Here is to Salim Durrani, a cavalier batsman and lethal bowler

Salim Durani, acclaimed Indian cricketer died April 2, 2023. Photo: Twitter @BCCI

It was as a ten-year-old that I first saw Salim Durrani (also spelt Durani) play at Jamnagar. My brother Manoj and I were taken to watch a friendly game of cricket at the Jamnagar cricket stadium by our eldest brother Trilochan’s friends, Micky Chana and Kartikeya Sarabhai sometime in late 1971 or early 1972.

Since Trilochan was away in Boston pursuing his Master’s degree in architecture at Harvard and our father Manharray had died barely a year earlier, my brother thought it would be a good distraction for the two of us to watch some cricket.

The memory of the game itself is hazy but that of the 37-year-old Durrani is quite vivid. Given Sarabhai’s connections, we were in the very best VIP enclosure where we could see cricketers walk to the ground up close; perhaps five feet away from us. Durrani was already the most charismatic figure of Indian cricket then. His tall frame, rakish good looks and an air of cavalier disregard for the bowler he was facing, not to mention his shirt collar upturned, all added to his charisma.

I remember saying to Manoj “aa jo” in Gujarati (see this) as Durrani walked past us, all padded-up and gloved and the shirt collar upturned. There was thunderous cheer with some in the enclosure already chanting “sixer, sixer” in anticipation of his reputation as a batsman (In those days we called them batsman and not batter) who hit sixes at will. Of course, Durrani himself had no illusion about his much-celebrated prowess as in many interviews years later he would say, “No one can hit a six on demand. It is only when you occasionally get a delivery (ball) that can be hit that you hit. It was my good fortune that I would occasionally get a ball that could be hit.”

I do not remember how much he scored during the Jamnagar game but don’t think it was much because he returned to the pavilion quite quickly. In any case it was a friendly tie, and the result did not really matter. I do remember though that once standing in the Third man position, he seemed to deliberately let the ball slip through under his legs, gifting the batsman a boundary or four runs. It was all in good fun. Incidentally, the predominant job of the Third man is to save runs.

Along with the wicketkeeper Farokh Engineer, Durrani’s teammate and three years younger than him, Durrani was perhaps the most charismatic presence in the Indian team in the 1960s and 70s. I remember distinctly the slogan “No Durrani, no Test” after he was dropped from the team for 1973 Test match at Kanpur for reasons which were not entirely clear. He was so popular that there was a countrywide protest. Interestingly though, his career statistics do not necessarily reinforce his reputation.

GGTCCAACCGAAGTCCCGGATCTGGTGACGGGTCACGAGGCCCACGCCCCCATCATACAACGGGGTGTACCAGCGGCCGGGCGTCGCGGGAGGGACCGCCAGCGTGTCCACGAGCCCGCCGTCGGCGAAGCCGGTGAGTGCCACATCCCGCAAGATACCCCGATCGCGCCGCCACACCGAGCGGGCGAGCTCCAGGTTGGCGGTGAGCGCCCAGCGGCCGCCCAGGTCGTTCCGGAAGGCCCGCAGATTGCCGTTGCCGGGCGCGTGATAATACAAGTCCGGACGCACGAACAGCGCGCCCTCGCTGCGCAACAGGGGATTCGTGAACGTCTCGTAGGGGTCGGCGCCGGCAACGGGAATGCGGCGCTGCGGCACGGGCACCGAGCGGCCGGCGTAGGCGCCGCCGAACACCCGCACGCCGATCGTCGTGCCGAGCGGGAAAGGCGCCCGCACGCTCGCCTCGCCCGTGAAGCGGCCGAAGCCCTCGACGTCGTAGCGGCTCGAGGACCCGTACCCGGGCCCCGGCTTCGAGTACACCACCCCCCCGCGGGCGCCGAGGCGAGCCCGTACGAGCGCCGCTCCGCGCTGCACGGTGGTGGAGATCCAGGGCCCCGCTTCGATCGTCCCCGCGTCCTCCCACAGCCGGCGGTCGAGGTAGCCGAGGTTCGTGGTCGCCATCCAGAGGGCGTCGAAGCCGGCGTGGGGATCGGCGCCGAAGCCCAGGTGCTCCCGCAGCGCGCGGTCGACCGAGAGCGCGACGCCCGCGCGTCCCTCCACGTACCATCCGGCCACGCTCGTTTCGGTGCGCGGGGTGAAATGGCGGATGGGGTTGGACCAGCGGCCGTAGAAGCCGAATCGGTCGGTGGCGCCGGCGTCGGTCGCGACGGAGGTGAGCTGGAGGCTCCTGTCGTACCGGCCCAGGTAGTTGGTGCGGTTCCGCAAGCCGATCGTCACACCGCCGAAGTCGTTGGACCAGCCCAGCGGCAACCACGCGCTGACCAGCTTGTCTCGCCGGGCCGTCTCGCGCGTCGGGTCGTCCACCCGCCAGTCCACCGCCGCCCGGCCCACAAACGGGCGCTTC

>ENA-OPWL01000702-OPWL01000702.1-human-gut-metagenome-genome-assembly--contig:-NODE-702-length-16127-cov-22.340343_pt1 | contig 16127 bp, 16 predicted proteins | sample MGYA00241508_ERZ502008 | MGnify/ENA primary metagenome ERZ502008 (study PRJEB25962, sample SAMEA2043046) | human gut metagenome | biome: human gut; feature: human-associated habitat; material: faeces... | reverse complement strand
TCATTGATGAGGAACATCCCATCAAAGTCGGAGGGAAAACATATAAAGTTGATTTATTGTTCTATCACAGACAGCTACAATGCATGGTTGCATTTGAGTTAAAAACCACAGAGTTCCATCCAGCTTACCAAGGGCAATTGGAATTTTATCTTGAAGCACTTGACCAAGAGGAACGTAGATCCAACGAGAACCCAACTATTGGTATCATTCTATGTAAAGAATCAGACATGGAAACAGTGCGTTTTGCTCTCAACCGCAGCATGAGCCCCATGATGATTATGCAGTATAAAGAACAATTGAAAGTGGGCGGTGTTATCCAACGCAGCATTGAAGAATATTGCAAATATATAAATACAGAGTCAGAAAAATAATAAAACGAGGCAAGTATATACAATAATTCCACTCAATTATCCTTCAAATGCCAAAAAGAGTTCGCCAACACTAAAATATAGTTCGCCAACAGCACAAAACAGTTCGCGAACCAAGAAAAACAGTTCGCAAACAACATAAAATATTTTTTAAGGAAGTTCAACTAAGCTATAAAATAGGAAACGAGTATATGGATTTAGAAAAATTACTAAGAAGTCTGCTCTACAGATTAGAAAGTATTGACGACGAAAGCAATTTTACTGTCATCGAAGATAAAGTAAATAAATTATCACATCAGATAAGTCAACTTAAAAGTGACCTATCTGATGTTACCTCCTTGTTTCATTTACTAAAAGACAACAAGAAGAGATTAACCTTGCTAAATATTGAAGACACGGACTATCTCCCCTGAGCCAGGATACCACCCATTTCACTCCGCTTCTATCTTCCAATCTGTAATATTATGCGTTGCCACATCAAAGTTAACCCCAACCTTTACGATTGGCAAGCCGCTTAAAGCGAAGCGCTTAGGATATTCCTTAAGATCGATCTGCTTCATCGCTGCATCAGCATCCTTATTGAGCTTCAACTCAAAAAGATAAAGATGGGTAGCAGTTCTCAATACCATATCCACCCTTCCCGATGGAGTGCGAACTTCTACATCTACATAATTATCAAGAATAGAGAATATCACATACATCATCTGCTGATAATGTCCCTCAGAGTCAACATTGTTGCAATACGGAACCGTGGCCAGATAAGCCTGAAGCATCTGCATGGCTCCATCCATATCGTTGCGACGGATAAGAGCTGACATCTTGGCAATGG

As a batsman, during his 29 Test appearances he scored 1202 runs with one century (104) and seven half centuries. He had 15 sixes to his name. In the first-class cricket, he played 170 matches and scored 8545 runs with 14 centuries, 45 half centuries.

As a bowler he took 75 wickets in Test cricket at an average of 35.42 and economy of 2.47. In the first-class games, he took 484 wickets at an average of 26.09 and economy of 2.69.

As a bowler, Durrani’s slow left arm orthodox style could be utterly unplayable and win matches. For instance, during the second innings of the 1971 Port of Spain Test match, Durrani claimed two rapid wickets of the great sluggers Clive Lloyd and the legendary of Gary Sobers, the latter for zero and changed the course of the game. That was India’s first Test win against the West Indies.

On his day, Durrani was a match-winner either through his sixes or wickets. Given his six-plus feet height he could turn the ball very sharply leaving batsmen struggling.

Born in Kabul, Afghanistan on December 11, 1934, he made his name and reputation in Jamnagar, the bastion of Indian cricket because of Ranjitsinh, the Maharaja of Nawanagar’s unbridled passion for the game and himself one of the finest cricketers.

Given his obvious good looks and charisma it was inevitable that Salim Durrani would be offered movies. He did one called ‘Charitra’ (Character), 1973, with Parveen Babi where he played the Hindi cinema version of a bad boy. The movie had Durrani mouthing lines such as “सूरजचढ़नेकेबादमैंहरउसऔरतसेनफरतकरताहूँजिसकेसाथमैंनेरातगुज़ारीहो.” (After sunrise, I hate every woman with whom I have spent the night.) Not much of an actor, he did not make any worthwhile career as a movie star.

Had Salim Durrani been a cricketer in current times he would have been one of the most admired cricket stars flooded with lucrative endorsement deals. He came at a time when cricket was cricket and not a straight path to insane fame and fortune.

In his passing, we have lost one of those brilliant originals who made the game of cricket the game of cricket.

(The author is a Chicago-based journalist, commentator and filmmaker. Views are personal. He can be reached at

This article appeared in on April 2, 2023. updated by author. Used with permission.



Please enter your comment!
Please enter your name here